Nosy Hara and the Radama Islands, Madagascar
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The Nosy Hara archipelago is a group of 12 uninhabited islands off the Northern
coast of Madagascar. All are of unique Malagsy 'tsingy' ecotype, made up of
cliffs and crags of weathered limestone. All our surrounded by pristine coral
reefs. Four of the islands, Nosy Hara, Nosy Lakandava, Nosy Anjombovola, and
Nosy Andranzara, have forest as well, growing up and upon the cliffs and crags,
and inhabited by endemic birds, frogs and lizards.
the largest island, Nosy Hara, during the day the unusual bright green diurnal
Malagasy gecko Phelsuma, is abundant on large tree trunks. At night,
a species of the fishscale gecko, Geckolepis can be found at the base of trees.
If frightened or handled, it can lose not only its tail, but also all its scales.
A large and potentially new species of the Homopholis genus was found
during both day and night, on large trees, or in cracks between the rocks. We
nicknamed it the dinosaur, from its size and its viciousness. Most exciting
of all, along the base of a dry streambed on Nosy Hara, we discovered a beautiful
bright blue lizard with a red throat. This species is being described by Achille
Raselimanana, from WWF Madagascar.
in the area include such representatives as the Malagasy paradise fly-catcher,
large Green Pigeons, small Button Quails and many more within the forests. Along
the coast and the cliffs, the rare endemic fishing eagle, Halieutees vociferoides
can occasionally be seen, as well as such species as the dimorphic egret and
the Gray Heron. In December, tens of thousands of graceful Sooty Terns flock
to nest on the islands of Nosy Vaha and Nosy Fotsy. Local people can collect
as many as 8000 eggs in a day, which they take to sell in nearest town of Diego.
On Nosy Fotsy, possibly as a result, this year the birds failed to appear.
Site content © Nosy Hara-
Radama Island Survey Initiative 2001
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lemur species are found on Nosy Hara, but it is unclear whether these were introduced
at a later date, or are endemic to the island. Finally, on Nosy Hara, a species
of the brightly colored Malagasy poison-arrow frog genus, Mantella was discovered
on our very last day on the island.
Finally, although the terrestrial biology of the islands is without a doubt
exceptional, there is little question that the marine biology is even better.
The WWF Marine Programme Advisor described the coral reefs as representing some
of the highest biodiversity he had ever seen. We regularly saw Hawksbill turtles
browsing amidst the coral, and between the islands, often came across dolphins.
The fishermen speak of regularly siting whales, and there are even rumors of
dugongs off Nosy Hara. Although we were unable to obtain any hard data on the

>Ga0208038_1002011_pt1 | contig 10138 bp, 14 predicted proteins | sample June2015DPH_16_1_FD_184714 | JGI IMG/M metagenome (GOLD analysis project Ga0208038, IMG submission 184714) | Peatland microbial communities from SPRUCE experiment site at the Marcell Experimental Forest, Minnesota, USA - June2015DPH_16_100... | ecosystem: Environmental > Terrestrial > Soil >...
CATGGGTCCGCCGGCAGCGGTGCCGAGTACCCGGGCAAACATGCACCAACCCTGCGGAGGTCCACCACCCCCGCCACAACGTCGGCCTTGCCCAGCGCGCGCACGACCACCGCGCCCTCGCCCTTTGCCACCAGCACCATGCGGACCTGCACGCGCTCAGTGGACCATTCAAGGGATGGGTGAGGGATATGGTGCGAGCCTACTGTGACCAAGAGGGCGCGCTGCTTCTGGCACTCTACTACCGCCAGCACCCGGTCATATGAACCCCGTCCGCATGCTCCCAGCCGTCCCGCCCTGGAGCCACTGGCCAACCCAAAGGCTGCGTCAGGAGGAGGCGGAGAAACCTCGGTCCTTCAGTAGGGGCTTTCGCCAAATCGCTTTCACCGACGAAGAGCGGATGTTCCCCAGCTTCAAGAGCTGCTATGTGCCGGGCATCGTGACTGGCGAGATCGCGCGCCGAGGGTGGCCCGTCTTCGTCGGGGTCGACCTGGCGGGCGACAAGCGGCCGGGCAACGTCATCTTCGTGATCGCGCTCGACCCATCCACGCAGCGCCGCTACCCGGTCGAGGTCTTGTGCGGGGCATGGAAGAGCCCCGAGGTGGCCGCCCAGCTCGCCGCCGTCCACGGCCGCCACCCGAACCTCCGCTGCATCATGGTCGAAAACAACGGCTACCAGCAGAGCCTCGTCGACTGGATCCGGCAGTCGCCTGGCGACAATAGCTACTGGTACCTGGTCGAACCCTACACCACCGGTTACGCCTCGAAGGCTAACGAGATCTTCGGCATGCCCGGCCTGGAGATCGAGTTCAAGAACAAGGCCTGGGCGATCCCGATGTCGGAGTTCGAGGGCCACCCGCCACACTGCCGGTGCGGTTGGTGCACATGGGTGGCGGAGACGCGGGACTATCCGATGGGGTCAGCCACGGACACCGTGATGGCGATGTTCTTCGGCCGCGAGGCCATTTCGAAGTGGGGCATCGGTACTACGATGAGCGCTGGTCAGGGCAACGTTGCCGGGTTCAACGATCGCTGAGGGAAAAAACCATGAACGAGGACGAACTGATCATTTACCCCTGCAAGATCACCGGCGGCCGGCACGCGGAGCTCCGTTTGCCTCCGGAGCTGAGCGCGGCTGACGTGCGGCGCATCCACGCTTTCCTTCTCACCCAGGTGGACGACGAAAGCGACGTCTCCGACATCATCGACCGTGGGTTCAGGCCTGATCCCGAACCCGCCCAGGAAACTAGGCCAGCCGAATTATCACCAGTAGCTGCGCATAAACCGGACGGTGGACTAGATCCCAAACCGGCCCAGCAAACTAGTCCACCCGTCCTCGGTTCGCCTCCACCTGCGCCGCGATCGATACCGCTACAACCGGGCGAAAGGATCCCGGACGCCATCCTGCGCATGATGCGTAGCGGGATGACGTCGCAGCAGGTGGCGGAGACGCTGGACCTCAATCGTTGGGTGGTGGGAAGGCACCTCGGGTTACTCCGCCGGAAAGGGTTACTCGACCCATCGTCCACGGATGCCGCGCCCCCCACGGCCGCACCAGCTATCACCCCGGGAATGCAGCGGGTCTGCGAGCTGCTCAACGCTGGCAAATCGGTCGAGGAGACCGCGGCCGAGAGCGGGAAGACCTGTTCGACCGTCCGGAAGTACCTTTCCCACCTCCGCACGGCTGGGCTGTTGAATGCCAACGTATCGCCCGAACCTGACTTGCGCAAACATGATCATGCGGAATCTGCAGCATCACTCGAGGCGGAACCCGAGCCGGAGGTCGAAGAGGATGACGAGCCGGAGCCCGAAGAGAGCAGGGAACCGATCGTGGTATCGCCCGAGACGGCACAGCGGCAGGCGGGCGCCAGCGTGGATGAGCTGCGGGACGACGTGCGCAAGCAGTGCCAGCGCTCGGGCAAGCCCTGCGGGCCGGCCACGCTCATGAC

marine ecosystem, we can say without a doubt that further research is urgently
needed. High levels of exploitation of marine resources investigated through
the Community Survey suggest also that the importance of the implementation
of conservation measures is pressing.
we had not the expertise to explore it, the flora seemed as exceptional as the
fauna, with baobabs, and pachypodiums, bizarre succulents clinging to the rock
faces, and large pungent flowers. At the start of the rainy season in December,
bright patches of colour burst out of the green canopy, splashing it with red
From September to January 2000, we camped for five to ten day intervals on
each island to investigate the terrestrial fauna. Throughout the islands,
and on the associated mainland, we tried to identify all species present.
We used transect based methodologies in order to also be able to obtain indices
of relative abundance of the different species. This allows between-site comparison,
in many cases helping to show up the richness of the islands in comparison
with the mainland. This may help highlight the importance and value of conservation
in this area. Various ecological data and habitat correlates were also collected.
All data on the terrestrial ecology was collected within the framework of
the Degré d'Etudes Avancés of Rivo Andrianirina of the Université d'Antananarivo.
people do use the islands for temporary camping sites in the course of their
fishing trips. However, it is fady, or taboo to kill or take anything off
the islands. In combination with the inaccessibility of the sites, this may
explain the uniquely pristine state of these islands. (Unfortunately, turtles
are not included in the prohibition).
In recent years, however, given the high value of sea-cucumbers (sold for the
Asian aphrodisiac market) escalating degrees of deforestation is being carried
out on almost all beaches in spite of the fady. Wood fires are used in the preparation
of sea cucumbers, which is done on the islands between convenient tides. Although
deforestation is insignificant as yet, it is only a matter of time before this
becomes a real issue. The sooty terns also are gravely threatened by current
Site content © Nosy Hara- Radama
Island Survey Initiative 2001
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